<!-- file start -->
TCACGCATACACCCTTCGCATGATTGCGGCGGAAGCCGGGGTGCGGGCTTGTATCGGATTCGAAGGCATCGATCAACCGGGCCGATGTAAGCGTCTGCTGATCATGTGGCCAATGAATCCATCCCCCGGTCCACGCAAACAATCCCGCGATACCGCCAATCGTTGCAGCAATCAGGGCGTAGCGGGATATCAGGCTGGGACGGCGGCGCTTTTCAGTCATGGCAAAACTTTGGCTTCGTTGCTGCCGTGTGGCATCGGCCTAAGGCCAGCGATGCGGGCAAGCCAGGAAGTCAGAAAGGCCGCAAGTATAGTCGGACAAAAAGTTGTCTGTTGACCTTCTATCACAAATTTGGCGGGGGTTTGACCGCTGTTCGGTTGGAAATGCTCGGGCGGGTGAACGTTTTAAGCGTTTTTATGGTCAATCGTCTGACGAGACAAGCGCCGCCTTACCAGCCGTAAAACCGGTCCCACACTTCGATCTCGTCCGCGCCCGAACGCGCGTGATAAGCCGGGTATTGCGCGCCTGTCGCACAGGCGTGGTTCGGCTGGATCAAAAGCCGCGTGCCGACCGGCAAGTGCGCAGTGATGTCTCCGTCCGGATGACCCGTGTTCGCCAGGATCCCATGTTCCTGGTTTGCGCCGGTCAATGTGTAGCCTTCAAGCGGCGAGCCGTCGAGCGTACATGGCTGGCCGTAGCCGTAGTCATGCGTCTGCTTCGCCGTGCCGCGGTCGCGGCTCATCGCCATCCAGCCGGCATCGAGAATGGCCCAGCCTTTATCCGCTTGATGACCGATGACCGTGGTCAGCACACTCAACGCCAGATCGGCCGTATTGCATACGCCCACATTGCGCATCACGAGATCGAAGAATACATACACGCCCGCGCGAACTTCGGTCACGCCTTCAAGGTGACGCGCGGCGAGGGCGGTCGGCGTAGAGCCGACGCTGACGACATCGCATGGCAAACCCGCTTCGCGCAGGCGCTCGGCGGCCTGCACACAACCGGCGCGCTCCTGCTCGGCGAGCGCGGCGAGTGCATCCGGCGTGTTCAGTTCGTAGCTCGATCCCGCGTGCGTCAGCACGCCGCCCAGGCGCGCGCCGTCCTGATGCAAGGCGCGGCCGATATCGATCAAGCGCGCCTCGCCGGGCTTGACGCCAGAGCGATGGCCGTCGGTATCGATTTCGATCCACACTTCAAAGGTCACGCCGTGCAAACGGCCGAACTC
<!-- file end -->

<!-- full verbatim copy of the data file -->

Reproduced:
TCACGCATACACCCTTCGCATGATTGCGGCGGAAGCCGGGGTGCGGGCTTGTATCGGATTCGAAGGCATCGATCAACCGGGCCGATGTAAGCGTCTGCTGATCATGTGGCCAATGAATCCATCCCCCGGTCCACGCAAACAATCCCGCGATACCGCCAATCGTTGCAGCAATCAGGGCGTAGCGGGATATCAGGCTGGGACGGCGGCGCTTTTCAGTCATGGCAAAACTTTGGCTTCGTTGCTGCCGTGTGGCATCGGCCTAAGGCCAGCGATGCGGGCAAGCCAGGAAGTCAGAAAGGCCGCAAGTATAGTCGGACAAAAAGTTGTCTGTTGACCTTCTATCACAAATTTGGCGGGGGTTTGACCGCTGTTCGGTTGGAAATGCTCGGGCGGGTGAACGTTTTAAGCGTTTTTATGGTCAATCGTCTGACGAGACAAGCGCCGCCTTACCAGCCGTAAAACCGGTCCCACACTTCGATCTCGTCCGCGCCCGAACGCGCGTGATAAGCCGGGTATTGCGCGCCTGTCGCACAGGCGTGGTTCGGCTGGATCAAAAGCCGCGTGCCGACCGGCAAGTGCGCAGTGATGTCTCCGTCCGGATGACCCGTGTTCGCCAGGATCCCATGTTCCTGGTTTGCGCCGGTCAATGTGTAGCCTTCAAGCGGCGAGCCGTCGAGCGTACATGGCTGGCCGTAGCCGTAGTCATGCGTCTGCTTCGCCGTGCCGCGGTCGCGGCTCATCGCCATCCAGCCGGCATCGAGAATGGCCCAGCCTTTATCCGCTTGATGACCGATGACCGTGGTCAGCACACTCAACGCCAGATCGGCCGTATTGCATACGCCCACATTGCGCATCACGAGATCGAAGAATACATACACGCCCGCGCGAACTTCGGTCACGCCTTCAAGGTGACGCGCGGCGAGGGCGGTCGGCGTAGAGCCGACGCTGACGACATCGCATGGCAAACCCGCTTCGCGCAGGCGCTCGGCGGCCTGCACACAACCGGCGCGCTCCTGCTCGGCGAGCGCGGCGAGTGCATCCGGCGTGTTCAGTTCGTAGCTCGATCCCGCGTGCGTCAGCACGCCGCCCAGGCGCGCGCCGTCCTGATGCAAGGCGCGGCCGATATCGATCAAGCGCGCCTCGCCGGGCTTGACGCCAGAGCGATGGCCGTCGGTATCGATTTCGATCCACACTTCAAAGGTCACGCCGTGCAAACGGCCGAACTC